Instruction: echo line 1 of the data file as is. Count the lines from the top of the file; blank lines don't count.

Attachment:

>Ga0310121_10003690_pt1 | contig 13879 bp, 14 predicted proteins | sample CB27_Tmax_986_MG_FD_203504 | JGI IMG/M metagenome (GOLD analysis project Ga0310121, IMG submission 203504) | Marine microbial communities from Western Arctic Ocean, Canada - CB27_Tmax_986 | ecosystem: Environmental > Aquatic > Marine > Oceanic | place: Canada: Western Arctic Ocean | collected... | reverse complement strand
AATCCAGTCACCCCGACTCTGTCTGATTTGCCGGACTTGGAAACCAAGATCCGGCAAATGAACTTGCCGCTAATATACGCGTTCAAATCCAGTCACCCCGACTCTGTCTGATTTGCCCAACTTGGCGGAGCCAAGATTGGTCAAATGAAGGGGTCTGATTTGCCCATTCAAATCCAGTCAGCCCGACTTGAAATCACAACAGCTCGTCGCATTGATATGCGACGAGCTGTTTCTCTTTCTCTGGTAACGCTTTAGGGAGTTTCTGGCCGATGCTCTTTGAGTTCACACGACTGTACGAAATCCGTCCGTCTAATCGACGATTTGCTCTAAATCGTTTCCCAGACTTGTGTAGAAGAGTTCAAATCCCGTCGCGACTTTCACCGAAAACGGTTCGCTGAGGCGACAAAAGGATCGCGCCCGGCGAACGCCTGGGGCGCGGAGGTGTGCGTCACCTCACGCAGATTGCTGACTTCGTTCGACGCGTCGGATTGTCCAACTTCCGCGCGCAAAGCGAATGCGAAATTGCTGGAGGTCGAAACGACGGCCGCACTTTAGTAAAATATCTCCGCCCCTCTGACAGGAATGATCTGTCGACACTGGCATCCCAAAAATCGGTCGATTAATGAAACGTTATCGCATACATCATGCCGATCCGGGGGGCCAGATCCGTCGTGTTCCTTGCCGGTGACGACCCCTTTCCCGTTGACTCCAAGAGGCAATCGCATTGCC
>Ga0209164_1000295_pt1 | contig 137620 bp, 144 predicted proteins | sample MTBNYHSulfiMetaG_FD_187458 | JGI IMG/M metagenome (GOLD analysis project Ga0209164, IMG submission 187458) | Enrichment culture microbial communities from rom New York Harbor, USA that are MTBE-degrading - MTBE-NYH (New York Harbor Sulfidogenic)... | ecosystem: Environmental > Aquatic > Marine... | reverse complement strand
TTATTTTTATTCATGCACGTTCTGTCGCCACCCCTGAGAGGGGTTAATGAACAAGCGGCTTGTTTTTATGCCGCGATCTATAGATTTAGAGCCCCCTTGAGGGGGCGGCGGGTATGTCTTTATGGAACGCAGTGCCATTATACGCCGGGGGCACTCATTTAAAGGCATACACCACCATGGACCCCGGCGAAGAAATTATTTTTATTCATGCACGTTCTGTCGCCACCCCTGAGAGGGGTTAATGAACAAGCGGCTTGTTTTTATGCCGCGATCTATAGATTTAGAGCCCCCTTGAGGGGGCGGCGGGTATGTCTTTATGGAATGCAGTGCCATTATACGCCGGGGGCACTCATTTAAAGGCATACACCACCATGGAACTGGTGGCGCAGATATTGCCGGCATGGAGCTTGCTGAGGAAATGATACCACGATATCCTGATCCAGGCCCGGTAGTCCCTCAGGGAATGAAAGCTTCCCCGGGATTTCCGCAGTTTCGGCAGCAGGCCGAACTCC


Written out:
>Ga0310121_10003690_pt1 | contig 13879 bp, 14 predicted proteins | sample CB27_Tmax_986_MG_FD_203504 | JGI IMG/M metagenome (GOLD analysis project Ga0310121, IMG submission 203504) | Marine microbial communities from Western Arctic Ocean, Canada - CB27_Tmax_986 | ecosystem: Environmental > Aquatic > Marine > Oceanic | place: Canada: Western Arctic Ocean | collected... | reverse complement strand